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Yahoo says hackers stole data from over one billion accounts

Yahoo announced that hackers stole data from over one billion accounts in 2013. According to the company, the data may have included names, email IDs, phone numbers, hashed passwords, and "encrypted or unencrypted security questions and answers."

This attack is separate from the one Yahoo disclosed back in September, in which the company believed a "state-sponsored actor" compromised its servers to access user data from over 500 million accounts. However, it looks like the same hackers were able to make away with more data this time around.

From the official announcement on Tumblr:

As we previously disclosed in November, law enforcement provided us with data files that a third party claimed was Yahoo user data. We analyzed this data with the assistance of outside forensic experts and found that it appears to be Yahoo user data. Based on further analysis of this data by the forensic experts, we believe an unauthorized third party, in August 2013, stole data associated with more than one billion user accounts. We have not been able to identify the intrusion associated with this theft. We believe this incident is likely distinct from the incident we disclosed on September 22, 2016.For potentially affected accounts, the stolen user account information may have included names, email addresses, telephone numbers, dates of birth, hashed passwords (using MD5) and, in some cases, encrypted or unencrypted security questions and answers. The investigation indicates that the stolen information did not include passwords in clear text, payment card data, or bank account information. Payment card data and bank account information are not stored in the system the company believes was affected.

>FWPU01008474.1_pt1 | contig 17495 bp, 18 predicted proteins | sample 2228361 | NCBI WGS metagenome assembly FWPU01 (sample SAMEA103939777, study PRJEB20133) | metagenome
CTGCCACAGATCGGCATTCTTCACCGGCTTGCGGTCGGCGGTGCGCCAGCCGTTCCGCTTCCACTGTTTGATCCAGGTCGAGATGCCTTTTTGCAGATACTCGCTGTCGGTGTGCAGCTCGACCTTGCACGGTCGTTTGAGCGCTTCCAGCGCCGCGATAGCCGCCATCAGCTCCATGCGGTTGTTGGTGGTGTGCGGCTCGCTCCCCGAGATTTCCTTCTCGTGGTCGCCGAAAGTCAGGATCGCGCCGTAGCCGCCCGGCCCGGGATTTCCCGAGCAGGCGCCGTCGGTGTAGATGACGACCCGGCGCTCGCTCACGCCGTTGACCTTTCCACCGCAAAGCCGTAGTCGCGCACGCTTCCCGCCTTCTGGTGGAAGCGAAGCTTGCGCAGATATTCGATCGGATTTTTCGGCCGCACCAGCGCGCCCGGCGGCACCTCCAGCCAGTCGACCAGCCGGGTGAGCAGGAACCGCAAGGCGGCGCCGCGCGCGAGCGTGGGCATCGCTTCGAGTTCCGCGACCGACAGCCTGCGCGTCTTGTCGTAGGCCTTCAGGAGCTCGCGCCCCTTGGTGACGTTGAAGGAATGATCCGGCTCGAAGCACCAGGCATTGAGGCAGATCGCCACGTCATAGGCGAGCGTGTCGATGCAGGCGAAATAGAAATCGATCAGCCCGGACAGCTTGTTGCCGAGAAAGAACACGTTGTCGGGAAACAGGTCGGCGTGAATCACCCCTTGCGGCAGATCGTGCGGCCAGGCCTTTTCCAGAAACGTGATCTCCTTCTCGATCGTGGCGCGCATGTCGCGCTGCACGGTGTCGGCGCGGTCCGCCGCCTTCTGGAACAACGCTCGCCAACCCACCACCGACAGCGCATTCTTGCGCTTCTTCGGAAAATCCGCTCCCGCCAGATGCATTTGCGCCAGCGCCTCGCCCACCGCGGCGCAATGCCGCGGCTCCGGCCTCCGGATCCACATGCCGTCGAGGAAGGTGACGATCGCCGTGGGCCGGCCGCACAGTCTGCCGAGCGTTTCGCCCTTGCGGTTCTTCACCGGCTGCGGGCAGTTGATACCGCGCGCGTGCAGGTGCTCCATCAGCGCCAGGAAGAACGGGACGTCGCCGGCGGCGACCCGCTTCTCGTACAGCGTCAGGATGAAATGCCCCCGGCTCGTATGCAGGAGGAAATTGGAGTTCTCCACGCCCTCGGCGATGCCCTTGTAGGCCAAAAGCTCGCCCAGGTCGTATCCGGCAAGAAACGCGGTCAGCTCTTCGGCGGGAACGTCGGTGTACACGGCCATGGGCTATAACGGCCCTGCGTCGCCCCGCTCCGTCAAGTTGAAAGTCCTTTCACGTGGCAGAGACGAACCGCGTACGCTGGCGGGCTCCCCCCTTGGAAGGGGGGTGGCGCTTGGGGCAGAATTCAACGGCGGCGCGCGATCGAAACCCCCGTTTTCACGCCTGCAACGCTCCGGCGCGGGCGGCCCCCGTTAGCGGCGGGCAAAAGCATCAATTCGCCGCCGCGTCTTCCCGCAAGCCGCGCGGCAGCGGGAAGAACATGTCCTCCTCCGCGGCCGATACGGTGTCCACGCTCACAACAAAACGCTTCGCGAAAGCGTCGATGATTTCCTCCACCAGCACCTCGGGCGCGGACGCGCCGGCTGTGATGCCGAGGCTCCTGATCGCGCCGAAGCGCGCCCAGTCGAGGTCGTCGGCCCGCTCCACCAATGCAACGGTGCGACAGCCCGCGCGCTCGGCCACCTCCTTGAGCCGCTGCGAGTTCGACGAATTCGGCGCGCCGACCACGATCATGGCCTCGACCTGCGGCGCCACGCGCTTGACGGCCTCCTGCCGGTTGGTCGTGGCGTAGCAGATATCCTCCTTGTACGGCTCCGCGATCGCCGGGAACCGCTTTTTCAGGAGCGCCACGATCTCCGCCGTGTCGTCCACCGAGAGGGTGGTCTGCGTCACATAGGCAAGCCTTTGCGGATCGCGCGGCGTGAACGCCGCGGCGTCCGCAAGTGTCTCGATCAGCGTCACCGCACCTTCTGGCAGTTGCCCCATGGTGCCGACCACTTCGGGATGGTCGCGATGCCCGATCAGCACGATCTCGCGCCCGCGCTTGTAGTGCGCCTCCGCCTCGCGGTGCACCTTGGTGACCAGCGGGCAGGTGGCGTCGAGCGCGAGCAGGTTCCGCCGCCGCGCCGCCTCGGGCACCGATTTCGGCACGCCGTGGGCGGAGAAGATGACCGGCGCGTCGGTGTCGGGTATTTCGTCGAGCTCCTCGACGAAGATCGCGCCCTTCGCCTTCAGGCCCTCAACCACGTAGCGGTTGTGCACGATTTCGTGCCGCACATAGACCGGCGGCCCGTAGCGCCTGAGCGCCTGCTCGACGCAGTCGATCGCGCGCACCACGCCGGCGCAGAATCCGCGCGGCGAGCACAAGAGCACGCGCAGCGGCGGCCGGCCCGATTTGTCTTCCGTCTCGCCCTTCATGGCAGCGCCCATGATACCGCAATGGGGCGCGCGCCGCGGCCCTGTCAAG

Yahoo also said that the hackers were able to forge the company's authentication "cookies," allowing them access to user accounts without the need for a password:

Based on the ongoing investigation, we believe an unauthorized third party accessed our proprietary code to learn how to forge cookies. The outside forensic experts have identified user accounts for which they believe forged cookies were taken or used. We are notifying the affected account holders, and have invalidated the forged cookies. We have connected some of this activity to the same state-sponsored actor believed to be responsible for the data theft the company disclosed on September 22, 2016.

If you have a Yahoo account, it's time you changed your password. Create a strong password, and ensure the password you use on the service isn't reused anywhere else. You should also enable two-factor authentication for your Yahoo account.

Harish Jonnalagadda is a Senior Editor overseeing Asia at Android Central. He leads the site's coverage of Chinese phone brands, contributing to reviews, features, and buying guides. He also writes about storage servers, audio products, and the semiconductor industry. Contact him on Twitter at @chunkynerd.